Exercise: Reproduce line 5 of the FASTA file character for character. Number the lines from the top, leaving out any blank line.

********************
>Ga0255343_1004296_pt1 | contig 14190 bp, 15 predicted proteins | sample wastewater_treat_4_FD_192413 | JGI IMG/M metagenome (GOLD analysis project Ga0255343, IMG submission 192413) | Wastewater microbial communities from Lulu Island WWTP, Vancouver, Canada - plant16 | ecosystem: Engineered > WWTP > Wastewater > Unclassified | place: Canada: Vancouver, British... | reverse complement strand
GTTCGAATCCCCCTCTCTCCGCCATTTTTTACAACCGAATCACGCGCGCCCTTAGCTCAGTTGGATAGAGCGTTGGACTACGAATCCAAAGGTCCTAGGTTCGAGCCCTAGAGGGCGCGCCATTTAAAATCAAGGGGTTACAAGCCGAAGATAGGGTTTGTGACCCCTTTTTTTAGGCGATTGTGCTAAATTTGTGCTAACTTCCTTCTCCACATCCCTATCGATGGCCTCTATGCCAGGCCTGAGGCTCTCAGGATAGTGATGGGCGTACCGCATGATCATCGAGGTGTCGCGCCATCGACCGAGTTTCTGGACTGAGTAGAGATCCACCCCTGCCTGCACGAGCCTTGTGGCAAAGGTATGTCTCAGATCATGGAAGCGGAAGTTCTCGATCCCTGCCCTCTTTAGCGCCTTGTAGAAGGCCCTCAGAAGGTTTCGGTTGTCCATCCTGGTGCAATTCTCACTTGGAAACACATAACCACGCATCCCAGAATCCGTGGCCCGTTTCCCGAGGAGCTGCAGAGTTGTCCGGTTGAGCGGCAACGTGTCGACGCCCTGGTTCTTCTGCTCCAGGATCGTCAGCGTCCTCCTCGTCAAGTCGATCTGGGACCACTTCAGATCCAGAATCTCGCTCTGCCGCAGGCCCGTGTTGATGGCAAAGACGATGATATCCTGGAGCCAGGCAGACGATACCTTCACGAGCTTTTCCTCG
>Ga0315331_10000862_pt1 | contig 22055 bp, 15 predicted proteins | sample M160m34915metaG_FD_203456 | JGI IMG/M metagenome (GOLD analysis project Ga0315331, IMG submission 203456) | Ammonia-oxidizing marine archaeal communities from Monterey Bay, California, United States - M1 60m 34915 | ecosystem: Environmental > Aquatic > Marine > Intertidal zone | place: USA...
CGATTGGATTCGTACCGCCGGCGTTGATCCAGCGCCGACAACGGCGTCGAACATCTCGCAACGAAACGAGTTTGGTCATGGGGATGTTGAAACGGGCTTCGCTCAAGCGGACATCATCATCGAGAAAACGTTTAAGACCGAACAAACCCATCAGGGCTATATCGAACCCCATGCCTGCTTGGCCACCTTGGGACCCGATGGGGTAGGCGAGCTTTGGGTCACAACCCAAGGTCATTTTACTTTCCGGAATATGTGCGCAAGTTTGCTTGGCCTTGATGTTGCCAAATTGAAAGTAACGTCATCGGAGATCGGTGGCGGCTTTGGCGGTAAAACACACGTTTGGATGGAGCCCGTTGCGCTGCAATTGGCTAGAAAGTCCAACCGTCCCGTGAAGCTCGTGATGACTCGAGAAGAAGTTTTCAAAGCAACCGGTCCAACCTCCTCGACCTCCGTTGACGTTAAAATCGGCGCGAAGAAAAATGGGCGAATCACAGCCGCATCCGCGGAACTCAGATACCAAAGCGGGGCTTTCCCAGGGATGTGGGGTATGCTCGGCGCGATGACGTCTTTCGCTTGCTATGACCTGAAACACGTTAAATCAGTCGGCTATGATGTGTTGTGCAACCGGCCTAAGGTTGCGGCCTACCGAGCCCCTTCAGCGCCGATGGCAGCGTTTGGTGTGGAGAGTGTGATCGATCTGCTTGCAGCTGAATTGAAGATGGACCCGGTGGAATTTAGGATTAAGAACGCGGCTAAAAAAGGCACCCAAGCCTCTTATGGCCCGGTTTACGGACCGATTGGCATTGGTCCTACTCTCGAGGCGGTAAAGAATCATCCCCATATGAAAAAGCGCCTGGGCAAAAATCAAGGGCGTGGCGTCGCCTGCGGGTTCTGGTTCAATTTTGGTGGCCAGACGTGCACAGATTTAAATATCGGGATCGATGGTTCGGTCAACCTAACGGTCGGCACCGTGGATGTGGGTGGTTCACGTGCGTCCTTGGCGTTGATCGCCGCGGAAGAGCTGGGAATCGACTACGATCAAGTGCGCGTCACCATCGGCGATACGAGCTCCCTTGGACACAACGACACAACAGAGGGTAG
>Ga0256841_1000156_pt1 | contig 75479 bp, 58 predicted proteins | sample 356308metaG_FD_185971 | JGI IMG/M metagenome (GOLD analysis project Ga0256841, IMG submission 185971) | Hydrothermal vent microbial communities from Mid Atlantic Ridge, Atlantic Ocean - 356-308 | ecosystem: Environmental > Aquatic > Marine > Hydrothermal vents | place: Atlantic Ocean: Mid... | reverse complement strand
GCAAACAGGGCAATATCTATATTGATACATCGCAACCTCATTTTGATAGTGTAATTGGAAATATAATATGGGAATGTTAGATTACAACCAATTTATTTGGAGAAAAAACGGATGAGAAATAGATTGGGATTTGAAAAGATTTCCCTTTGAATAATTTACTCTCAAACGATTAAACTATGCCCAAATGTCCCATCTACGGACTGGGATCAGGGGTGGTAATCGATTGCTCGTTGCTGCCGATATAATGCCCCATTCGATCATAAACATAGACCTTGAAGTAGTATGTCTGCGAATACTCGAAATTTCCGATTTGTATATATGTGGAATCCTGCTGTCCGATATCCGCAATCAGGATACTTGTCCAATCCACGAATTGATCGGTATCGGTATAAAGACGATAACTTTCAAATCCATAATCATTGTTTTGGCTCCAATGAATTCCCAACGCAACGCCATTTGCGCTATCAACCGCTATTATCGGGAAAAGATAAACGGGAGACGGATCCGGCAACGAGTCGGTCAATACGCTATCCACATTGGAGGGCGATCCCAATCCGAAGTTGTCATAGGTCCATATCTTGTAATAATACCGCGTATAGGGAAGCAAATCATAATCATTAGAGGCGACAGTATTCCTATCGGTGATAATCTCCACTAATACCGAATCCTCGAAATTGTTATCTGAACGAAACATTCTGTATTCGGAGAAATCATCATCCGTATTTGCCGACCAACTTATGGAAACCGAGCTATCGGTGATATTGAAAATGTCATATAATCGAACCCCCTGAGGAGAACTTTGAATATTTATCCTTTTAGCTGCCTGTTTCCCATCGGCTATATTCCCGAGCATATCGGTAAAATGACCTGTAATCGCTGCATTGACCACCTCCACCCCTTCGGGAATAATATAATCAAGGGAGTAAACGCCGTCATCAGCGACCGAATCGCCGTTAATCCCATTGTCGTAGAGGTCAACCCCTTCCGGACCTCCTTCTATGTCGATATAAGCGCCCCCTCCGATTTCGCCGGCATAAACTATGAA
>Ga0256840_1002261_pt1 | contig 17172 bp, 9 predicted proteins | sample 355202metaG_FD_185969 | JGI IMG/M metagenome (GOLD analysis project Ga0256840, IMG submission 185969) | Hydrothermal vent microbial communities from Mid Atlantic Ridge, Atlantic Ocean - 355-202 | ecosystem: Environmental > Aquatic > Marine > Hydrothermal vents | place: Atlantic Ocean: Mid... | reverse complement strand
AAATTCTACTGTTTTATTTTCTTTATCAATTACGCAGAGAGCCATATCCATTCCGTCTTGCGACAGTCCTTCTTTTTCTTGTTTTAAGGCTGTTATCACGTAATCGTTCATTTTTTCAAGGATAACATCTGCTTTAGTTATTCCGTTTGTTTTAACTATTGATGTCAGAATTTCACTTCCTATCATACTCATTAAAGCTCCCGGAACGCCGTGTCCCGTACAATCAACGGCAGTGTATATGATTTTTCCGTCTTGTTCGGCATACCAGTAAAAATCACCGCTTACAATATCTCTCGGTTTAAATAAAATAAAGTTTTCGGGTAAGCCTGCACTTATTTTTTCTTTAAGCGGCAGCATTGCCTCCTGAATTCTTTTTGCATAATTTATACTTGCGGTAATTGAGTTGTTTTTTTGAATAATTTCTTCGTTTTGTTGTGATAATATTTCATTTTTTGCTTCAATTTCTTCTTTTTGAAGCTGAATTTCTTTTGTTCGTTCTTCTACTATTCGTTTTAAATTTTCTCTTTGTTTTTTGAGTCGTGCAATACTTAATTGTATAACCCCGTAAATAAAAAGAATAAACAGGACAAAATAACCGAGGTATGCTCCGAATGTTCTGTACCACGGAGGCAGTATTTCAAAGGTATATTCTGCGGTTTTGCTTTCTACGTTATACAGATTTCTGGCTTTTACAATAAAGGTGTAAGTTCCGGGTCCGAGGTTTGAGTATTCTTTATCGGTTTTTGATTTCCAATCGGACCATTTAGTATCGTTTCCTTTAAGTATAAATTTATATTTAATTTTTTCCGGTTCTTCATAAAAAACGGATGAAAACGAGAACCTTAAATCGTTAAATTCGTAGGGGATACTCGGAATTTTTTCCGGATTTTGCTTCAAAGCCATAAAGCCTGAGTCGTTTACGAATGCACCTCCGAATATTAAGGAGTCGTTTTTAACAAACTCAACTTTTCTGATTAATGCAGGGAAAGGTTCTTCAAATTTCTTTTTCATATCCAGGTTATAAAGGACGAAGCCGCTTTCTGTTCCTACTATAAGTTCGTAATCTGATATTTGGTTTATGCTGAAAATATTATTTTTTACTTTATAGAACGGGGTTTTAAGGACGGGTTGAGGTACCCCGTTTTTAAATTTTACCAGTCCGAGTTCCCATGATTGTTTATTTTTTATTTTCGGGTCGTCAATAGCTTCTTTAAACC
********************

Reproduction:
>Ga0256841_1000156_pt1 | contig 75479 bp, 58 predicted proteins | sample 356308metaG_FD_185971 | JGI IMG/M metagenome (GOLD analysis project Ga0256841, IMG submission 185971) | Hydrothermal vent microbial communities from Mid Atlantic Ridge, Atlantic Ocean - 356-308 | ecosystem: Environmental > Aquatic > Marine > Hydrothermal vents | place: Atlantic Ocean: Mid... | reverse complement strand